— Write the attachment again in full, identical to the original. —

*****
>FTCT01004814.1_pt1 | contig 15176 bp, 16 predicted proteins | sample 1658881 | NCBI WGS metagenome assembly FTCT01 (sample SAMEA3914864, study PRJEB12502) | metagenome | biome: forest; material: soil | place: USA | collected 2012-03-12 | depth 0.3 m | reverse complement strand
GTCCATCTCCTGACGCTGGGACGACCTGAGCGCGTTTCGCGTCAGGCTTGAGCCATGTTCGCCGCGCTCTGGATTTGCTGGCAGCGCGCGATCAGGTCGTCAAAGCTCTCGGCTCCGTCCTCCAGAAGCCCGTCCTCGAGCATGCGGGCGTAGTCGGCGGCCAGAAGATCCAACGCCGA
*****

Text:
>FTCT01004814.1_pt1 | contig 15176 bp, 16 predicted proteins | sample 1658881 | NCBI WGS metagenome assembly FTCT01 (sample SAMEA3914864, study PRJEB12502) | metagenome | biome: forest; material: soil | place: USA | collected 2012-03-12 | depth 0.3 m | reverse complement strand
GTCCATCTCCTGACGCTGGGACGACCTGAGCGCGTTTCGCGTCAGGCTTGAGCCATGTTCGCCGCGCTCTGGATTTGCTGGCAGCGCGCGATCAGGTCGTCAAAGCTCTCGGCTCCGTCCTCCAGAAGCCCGTCCTCGAGCATGCGGGCGTAGTCGGCGGCCAGAAGATCCAACGCCGA